Philadelphia CBP Discovers $1.3 Million Cocaine Load on a Flight that arrived from the Dominican Republic

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PHILADELPHIA – U.S. Customs and Border Protection officers seized a cocaine load, with a street value of about $1.3 million, hidden in the technical space of a passenger airplane that arrived at Philadelphia International Airport from the Dominican Republic on August 12.

No arrests have been made. An investigation continues.

U.S. Customs and Border Protection officers discovered more than 41 pounds of cocaine in the avionics space of a flight that arrived at Philadelphia International Airport from the Dominican Republic on August 12, 2022. The cocaine has a street value of about $1.3 million.
The cocaine weighed more than 41 pounds and had a street value of about $1.3 million.

CBP officers routinely examine aircraft spaces after flights arrive from overseas locations. During a search of the Santo Domingo, D.R., flight, officers discovered 16 brick-shaped objects concealed under a blanket in an avionics technical space. Officers extracted the bricks and took them to CBP’s inspection station after they completed the aircraft inspection.

Officers probed each of the bricks and discovered a white, powdery substance that field-tested positive for the properties of cocaine hydrochloride.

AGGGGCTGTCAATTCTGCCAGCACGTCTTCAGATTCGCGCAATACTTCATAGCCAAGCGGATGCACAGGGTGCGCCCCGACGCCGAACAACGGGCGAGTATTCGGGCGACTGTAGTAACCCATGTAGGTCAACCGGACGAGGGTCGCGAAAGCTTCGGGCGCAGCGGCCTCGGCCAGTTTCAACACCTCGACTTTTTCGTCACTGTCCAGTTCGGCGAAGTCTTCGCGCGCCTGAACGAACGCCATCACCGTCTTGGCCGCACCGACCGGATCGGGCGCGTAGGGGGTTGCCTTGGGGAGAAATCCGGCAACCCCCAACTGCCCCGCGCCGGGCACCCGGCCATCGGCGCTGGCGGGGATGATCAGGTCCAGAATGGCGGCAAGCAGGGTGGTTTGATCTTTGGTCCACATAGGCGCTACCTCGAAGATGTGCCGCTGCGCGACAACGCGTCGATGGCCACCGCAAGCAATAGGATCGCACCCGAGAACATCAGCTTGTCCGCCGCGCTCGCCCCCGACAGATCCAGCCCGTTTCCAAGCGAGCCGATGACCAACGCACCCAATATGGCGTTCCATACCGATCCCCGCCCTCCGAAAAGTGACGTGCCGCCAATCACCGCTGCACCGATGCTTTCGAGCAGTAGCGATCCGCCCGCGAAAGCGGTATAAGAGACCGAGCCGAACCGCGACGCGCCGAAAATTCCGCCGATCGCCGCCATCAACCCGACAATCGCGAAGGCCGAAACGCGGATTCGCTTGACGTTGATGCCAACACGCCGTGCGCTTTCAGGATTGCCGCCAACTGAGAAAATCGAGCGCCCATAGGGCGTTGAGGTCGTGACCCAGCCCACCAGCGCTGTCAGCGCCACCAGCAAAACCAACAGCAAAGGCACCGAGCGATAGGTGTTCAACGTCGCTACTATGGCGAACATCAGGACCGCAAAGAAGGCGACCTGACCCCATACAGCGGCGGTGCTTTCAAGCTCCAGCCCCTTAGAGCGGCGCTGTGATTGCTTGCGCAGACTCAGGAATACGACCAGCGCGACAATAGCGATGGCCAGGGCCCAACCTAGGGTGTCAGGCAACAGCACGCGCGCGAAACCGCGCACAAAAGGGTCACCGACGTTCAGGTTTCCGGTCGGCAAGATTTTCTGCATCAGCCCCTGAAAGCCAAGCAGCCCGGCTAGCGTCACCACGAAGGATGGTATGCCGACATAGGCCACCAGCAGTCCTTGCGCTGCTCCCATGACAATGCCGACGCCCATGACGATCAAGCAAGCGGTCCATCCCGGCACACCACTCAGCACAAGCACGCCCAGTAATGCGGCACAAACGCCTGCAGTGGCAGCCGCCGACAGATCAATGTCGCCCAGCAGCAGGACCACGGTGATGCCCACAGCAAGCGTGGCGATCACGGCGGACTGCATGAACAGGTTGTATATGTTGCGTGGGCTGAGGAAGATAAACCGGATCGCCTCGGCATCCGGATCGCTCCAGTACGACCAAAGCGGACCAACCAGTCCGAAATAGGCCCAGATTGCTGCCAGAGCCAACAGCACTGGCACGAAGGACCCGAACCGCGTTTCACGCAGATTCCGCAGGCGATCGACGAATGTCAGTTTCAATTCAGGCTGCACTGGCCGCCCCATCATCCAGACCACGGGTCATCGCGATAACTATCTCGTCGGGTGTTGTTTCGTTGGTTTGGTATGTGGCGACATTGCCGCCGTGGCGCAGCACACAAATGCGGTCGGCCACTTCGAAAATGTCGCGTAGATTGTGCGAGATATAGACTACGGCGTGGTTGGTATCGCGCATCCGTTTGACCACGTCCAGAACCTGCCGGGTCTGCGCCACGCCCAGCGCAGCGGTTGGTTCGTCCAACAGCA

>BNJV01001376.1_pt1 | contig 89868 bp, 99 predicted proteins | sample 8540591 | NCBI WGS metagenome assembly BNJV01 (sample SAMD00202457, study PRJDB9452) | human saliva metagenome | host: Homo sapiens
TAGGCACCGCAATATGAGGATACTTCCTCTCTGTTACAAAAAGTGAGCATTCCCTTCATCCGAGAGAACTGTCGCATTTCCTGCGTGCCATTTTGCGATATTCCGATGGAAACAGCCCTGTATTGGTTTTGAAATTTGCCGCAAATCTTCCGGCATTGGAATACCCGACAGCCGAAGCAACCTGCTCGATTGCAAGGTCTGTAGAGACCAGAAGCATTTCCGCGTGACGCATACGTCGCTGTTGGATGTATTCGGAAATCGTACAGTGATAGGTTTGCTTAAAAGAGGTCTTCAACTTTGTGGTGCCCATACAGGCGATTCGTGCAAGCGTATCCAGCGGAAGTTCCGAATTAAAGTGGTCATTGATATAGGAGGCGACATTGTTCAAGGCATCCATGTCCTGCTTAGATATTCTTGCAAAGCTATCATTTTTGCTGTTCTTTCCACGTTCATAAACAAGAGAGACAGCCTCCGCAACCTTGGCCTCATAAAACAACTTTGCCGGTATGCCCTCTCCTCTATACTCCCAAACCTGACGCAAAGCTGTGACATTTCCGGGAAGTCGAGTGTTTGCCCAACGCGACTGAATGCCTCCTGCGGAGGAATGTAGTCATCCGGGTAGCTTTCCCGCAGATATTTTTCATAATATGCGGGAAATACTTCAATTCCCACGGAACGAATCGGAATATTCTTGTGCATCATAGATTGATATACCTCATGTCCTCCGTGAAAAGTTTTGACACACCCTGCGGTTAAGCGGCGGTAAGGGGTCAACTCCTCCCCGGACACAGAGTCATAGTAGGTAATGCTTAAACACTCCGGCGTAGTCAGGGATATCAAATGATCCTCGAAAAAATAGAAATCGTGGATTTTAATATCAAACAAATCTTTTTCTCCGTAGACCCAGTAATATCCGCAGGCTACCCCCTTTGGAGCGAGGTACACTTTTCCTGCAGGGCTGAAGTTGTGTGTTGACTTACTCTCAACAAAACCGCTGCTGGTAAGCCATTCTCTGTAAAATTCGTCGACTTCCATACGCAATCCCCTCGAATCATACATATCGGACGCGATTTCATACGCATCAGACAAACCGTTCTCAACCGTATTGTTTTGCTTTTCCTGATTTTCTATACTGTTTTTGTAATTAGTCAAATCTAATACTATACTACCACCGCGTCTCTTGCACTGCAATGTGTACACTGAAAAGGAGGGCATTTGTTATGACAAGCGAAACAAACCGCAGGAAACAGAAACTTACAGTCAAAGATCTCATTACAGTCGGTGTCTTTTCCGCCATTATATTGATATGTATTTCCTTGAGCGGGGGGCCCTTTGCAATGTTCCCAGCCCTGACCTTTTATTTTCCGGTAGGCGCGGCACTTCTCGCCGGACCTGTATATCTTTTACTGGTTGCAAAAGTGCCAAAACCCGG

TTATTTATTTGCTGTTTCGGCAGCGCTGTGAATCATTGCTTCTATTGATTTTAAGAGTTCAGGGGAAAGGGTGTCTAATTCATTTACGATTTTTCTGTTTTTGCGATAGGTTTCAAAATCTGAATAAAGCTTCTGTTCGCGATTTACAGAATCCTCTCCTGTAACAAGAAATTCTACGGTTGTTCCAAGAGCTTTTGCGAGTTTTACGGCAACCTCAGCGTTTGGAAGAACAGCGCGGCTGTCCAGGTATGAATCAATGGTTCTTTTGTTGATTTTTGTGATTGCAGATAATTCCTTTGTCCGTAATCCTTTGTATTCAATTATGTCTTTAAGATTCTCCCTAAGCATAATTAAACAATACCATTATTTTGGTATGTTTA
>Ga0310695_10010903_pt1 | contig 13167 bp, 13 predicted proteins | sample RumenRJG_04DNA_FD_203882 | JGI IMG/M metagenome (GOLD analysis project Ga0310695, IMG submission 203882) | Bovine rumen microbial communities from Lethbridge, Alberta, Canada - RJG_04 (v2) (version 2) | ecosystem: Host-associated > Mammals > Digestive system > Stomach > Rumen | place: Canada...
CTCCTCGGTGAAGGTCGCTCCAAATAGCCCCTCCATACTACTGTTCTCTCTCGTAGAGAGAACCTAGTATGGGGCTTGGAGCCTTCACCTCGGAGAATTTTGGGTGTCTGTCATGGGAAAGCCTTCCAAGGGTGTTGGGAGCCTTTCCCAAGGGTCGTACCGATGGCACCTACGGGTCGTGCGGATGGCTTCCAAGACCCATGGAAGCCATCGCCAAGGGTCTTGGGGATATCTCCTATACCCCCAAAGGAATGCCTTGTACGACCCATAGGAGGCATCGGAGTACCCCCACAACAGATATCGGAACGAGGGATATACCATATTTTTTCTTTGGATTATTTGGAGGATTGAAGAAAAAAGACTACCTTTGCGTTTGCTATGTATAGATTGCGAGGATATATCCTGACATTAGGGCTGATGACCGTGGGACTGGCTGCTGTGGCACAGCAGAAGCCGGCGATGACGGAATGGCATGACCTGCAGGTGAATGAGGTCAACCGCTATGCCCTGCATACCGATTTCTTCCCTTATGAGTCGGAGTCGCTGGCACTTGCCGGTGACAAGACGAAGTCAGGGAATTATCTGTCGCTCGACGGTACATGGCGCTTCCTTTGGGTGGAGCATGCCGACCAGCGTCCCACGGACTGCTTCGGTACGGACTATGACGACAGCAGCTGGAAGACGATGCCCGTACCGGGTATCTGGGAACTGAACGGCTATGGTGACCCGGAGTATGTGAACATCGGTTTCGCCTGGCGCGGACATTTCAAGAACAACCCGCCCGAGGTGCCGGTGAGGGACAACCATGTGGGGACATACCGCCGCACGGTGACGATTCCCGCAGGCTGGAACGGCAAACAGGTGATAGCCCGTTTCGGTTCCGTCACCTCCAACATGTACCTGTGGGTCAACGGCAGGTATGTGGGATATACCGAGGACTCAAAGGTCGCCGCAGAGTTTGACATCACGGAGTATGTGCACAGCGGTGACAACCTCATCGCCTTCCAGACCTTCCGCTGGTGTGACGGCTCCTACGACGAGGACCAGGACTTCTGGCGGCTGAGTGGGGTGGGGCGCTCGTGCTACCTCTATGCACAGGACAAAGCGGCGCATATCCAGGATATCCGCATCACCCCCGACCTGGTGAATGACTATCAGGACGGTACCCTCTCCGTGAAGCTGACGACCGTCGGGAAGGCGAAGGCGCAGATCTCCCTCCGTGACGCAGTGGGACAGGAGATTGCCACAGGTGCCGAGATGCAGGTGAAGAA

The cocaine weighed 18.894 kilograms, or a little more than 41 pounds, 10 ounces. The cocaine had a street value of about $1,330,000.

“Drug trafficking organizations work very hard to smuggle their dangerous drugs to the United States and Customs and Border Protection officers must be equally on point to intercept this community poison,” said Joseph Martella, Area Port Director for CBP’s Area Port of Philadelphia. “

During the three days leading up to the discovery, the aircraft made passenger service stops at domestic airports in New York City, Miami, San Diego, and Philadelphia before arriving from Santo Domingo.

CBP officers and agents seized an average of 4,732 pounds of dangerous drugs every day at our nation’s air, land and sea ports of entry. See what else CBP accomplished during a typical day in 2021.

CBP’s border security mission is led at ports of entry by CBP officers and agriculture specialists from the Office of Field Operations. CBP screens international travelers and cargo and searches for illicit narcotics, unreported currency, weapons, counterfeit consumer goods, prohibited agriculture, invasive weeds and pests, and other illicit products that could potentially harm the American public, U.S. businesses, and our nation’s safety and economic vitality. Please visit CBP Ports of Entry to learn more about how CBP’s Office of Field Operations secures our nation’s borders.

Learn more about CBP at www.CBP.gov.

Follow the Director of CBP’s Baltimore Field Office on Twitter at @DFOBaltimore for breaking news, current events, human interest stories and photos, and CBP’s Office of Field Operations on Instagram at @cbpfieldops.